Cannabis Got Me Into Harvard
I started using cannabis in college at New York University as a way to relax and distract myself from the fact that I was underage and broke living in New York City. My best friends and I would spend the weekends smoking joints, making popcorn to hide the herbal scent in our dorm, getting caught by our dorm security, and doing it all over again. I spent freshman year Halloween in an eight-hour seminar with other likeminded cannabis enthusiasts learning about why we shouldn't use cannabis because it was a gateway drug that clouded your sense of self. Instead, the experience reaffirmed exactly why we love cannabis, and we bonded over a shared joint in Washington Square Park as soon as we were released from the classroom. Breathing into the plant, I felt instantly calmer, happier, and free.
What I only realized recently was that cannabis guided me through the highs and lows of the majority of my life. Cannabis was my personal tutor, therapist, and life coach, keeping me sane while maintaining a 3.93 GPA. Cannabis taught me how to be alone while boosting my risk tolerance, opening me up to new adventures that I would have never pursued without the plant. I was high at a party when I spontaneously decided not to study abroad in Italy like my parents had suggested, and instead I chose to go to Ghana. I was also high when I decided to apply to Harvard Business School as a college Senior. After ten years as a fearless activist fighting for safer beauty products, I discovered that I could use business to provide solutions to the world's problems. I was the first person from NYU's Gallatin School of Individualized Study to be accepted to Harvard Business School, and the first woman in my family to attend graduate school.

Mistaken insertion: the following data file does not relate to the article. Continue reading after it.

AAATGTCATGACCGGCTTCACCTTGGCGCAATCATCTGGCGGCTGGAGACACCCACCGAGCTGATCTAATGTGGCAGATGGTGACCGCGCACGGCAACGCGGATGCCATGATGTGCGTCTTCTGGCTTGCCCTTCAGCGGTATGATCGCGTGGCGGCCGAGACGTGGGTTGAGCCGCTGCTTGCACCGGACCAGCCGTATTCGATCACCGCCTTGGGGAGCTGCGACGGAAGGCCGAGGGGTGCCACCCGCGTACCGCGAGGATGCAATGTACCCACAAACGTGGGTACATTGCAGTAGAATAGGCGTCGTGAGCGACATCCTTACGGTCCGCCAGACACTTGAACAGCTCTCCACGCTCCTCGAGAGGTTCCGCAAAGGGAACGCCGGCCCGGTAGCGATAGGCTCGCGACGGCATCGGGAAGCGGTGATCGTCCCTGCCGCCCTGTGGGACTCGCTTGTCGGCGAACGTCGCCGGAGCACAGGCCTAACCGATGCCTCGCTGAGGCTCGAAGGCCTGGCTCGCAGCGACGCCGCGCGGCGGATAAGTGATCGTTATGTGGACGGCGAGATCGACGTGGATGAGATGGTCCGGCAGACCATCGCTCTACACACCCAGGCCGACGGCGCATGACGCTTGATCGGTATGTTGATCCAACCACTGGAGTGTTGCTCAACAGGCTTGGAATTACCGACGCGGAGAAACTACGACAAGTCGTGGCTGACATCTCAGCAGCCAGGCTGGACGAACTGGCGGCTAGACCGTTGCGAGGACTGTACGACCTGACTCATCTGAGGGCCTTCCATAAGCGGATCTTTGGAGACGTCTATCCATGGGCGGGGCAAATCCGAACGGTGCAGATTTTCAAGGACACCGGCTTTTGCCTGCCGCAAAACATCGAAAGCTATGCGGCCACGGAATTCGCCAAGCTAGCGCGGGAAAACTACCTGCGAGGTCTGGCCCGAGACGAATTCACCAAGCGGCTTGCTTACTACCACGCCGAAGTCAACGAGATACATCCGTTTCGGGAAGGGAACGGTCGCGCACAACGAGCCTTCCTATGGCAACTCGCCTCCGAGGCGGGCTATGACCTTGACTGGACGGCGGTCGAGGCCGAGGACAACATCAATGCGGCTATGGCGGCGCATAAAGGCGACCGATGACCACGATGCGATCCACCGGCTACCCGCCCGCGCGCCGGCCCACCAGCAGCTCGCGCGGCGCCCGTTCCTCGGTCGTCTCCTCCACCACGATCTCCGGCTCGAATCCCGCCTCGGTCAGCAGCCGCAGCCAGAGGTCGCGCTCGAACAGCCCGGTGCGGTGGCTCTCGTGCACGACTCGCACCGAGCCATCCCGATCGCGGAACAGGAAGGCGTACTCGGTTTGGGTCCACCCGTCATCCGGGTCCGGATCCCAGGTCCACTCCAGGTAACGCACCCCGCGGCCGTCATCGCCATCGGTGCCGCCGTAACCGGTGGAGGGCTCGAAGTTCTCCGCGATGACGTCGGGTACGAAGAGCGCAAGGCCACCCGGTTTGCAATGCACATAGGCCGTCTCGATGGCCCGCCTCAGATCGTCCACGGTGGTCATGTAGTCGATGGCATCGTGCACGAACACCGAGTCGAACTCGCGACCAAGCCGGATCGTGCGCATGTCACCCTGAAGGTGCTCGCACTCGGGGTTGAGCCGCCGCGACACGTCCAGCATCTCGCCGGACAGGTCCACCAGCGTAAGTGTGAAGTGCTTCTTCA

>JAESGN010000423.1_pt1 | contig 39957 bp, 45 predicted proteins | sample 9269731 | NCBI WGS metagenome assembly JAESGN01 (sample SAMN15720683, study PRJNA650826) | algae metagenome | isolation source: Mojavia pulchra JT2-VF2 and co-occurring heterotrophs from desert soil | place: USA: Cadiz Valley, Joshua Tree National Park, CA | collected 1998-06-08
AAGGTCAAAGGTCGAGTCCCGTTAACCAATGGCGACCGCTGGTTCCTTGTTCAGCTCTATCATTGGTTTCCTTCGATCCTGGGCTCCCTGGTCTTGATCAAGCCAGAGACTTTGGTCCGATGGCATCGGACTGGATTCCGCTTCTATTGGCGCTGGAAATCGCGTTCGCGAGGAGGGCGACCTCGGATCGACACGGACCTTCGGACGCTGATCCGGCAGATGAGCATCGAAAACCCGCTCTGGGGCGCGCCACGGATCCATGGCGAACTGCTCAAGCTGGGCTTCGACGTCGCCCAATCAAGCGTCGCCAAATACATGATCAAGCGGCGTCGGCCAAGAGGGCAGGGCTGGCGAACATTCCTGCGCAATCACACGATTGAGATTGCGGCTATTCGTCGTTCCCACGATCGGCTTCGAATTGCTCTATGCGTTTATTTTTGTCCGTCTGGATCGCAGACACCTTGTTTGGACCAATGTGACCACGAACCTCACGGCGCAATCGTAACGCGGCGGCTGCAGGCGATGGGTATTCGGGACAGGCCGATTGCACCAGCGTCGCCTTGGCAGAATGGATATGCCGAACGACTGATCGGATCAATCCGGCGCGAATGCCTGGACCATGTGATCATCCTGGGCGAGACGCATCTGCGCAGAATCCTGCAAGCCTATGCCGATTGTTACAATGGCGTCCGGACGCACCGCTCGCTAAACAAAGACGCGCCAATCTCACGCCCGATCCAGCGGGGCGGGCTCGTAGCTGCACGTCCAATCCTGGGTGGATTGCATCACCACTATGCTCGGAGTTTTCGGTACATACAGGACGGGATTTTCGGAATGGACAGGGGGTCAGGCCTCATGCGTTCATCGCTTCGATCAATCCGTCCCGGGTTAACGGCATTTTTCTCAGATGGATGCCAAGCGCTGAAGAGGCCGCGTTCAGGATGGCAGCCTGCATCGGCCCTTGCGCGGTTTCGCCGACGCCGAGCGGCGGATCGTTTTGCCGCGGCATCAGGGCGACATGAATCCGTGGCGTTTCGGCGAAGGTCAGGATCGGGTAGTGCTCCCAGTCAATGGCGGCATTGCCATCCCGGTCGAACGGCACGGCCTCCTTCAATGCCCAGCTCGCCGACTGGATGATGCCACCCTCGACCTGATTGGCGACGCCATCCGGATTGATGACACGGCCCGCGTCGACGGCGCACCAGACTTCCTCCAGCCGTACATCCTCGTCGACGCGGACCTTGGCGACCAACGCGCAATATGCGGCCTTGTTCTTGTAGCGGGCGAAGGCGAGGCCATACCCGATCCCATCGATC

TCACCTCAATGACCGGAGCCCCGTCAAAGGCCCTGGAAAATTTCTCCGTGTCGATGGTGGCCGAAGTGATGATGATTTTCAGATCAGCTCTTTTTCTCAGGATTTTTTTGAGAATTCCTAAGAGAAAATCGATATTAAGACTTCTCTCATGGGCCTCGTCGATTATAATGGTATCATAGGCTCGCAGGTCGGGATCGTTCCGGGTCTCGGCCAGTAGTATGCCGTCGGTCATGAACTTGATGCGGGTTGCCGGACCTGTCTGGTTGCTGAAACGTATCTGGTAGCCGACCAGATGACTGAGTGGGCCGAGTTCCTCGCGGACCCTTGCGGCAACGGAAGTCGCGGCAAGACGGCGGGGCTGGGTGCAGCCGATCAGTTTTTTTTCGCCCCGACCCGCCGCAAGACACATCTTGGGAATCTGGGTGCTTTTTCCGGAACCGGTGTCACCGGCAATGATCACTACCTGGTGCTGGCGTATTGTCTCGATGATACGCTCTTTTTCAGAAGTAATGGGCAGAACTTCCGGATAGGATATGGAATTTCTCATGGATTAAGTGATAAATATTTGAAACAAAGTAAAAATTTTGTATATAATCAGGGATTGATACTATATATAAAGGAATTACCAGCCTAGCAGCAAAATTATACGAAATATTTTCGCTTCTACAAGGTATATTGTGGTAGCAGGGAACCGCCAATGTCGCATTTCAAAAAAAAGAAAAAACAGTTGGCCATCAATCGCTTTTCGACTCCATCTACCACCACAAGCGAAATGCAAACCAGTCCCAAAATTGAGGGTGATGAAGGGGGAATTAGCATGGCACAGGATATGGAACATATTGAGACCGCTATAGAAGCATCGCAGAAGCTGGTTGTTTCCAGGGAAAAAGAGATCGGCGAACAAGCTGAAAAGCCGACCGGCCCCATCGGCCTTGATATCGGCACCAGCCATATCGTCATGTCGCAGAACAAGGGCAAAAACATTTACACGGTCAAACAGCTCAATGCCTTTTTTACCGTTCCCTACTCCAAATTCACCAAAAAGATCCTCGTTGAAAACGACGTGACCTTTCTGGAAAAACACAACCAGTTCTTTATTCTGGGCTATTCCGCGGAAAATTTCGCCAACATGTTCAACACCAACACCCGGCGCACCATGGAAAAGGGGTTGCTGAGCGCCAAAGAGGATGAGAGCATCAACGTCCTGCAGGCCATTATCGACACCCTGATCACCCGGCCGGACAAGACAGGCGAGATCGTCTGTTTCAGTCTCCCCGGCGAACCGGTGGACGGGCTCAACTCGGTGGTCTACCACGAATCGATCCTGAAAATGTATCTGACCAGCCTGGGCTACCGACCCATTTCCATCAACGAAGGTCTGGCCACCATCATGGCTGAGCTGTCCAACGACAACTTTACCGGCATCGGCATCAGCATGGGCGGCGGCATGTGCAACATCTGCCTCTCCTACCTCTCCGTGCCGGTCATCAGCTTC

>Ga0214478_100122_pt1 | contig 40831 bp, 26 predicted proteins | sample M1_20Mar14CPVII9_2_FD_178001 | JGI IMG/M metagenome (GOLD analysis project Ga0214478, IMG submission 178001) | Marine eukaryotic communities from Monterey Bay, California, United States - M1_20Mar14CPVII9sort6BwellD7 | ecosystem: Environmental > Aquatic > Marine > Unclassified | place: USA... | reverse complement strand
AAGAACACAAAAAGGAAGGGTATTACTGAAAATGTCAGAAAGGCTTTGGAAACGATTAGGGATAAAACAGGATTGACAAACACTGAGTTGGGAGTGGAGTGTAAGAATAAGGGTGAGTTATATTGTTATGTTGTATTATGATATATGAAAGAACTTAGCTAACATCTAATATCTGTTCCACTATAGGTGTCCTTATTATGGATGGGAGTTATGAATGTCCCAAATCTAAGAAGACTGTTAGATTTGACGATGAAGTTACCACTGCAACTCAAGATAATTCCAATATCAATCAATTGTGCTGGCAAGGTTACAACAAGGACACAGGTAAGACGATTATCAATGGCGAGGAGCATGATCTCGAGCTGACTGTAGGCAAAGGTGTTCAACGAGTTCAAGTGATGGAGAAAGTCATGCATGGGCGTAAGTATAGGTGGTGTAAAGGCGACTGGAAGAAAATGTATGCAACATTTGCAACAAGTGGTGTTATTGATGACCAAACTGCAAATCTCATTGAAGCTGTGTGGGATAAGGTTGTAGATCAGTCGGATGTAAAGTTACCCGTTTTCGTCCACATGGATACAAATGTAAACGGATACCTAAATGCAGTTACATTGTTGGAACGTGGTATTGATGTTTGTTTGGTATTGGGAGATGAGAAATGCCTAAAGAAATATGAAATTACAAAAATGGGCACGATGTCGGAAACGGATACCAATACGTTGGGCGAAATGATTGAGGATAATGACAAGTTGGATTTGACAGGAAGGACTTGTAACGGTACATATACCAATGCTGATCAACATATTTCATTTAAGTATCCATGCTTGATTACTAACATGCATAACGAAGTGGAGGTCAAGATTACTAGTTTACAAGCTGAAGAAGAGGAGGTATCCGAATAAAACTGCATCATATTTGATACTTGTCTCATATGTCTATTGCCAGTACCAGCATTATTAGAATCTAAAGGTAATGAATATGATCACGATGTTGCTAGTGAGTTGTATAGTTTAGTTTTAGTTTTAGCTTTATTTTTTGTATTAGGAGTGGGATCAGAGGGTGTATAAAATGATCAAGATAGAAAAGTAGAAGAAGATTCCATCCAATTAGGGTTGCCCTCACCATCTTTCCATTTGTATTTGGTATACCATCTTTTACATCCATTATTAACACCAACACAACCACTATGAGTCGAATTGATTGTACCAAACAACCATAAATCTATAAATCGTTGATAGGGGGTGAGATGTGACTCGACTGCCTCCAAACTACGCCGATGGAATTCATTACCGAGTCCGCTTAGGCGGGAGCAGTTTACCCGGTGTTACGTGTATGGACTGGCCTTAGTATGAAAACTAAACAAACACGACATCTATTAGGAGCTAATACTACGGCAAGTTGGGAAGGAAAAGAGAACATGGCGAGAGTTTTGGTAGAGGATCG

I am proud to say that I was the biggest cannabis advocate at Harvard Business School. As a longtime cannabis advocate, I felt an innate responsibility to educate other students about the potential health benefits of the plant. Not only did I bring cannabis to every party and event but I also made presentations about why I love cannabis and even submitted a final project for my Innovating in Healthcare class about the medicinal properties and history of marijuana. I pitched cannabis businesses to student investors and I hosted the biggest 4/20 party on campus. The one time I smoked before class, I raised my hand to make a comment about the case study and was shocked by the eloquence and brilliance of my words. When I finished speaking, the professor paused, nodded, and pressed her hands together as she said, "And that is the heart of the case."
Cannabis has changed my life for the better. After graduating from business school in May, I realized that my story as an activist, entrepreneur, and avid cannabis user has the potential to de-stigmatize cannabis culture and open up the minds of others to the vast benefits of cannabis. I have met hundreds of women with similar cannabis success stories: women whose careers and lives have been saved or defined by their relationship to cannabis. Women have the power to change the face of cannabis and change the industry for the better. My mission is to empower a movement of women to explore cannabis as not a gateway drug, but instead, a gateway towards a new feminism.
In order to bloom, female cannabis flowers must come together in clusters to form buds. In order to change the industry, women must come together and reclaim their power over the plant. Let’s start now.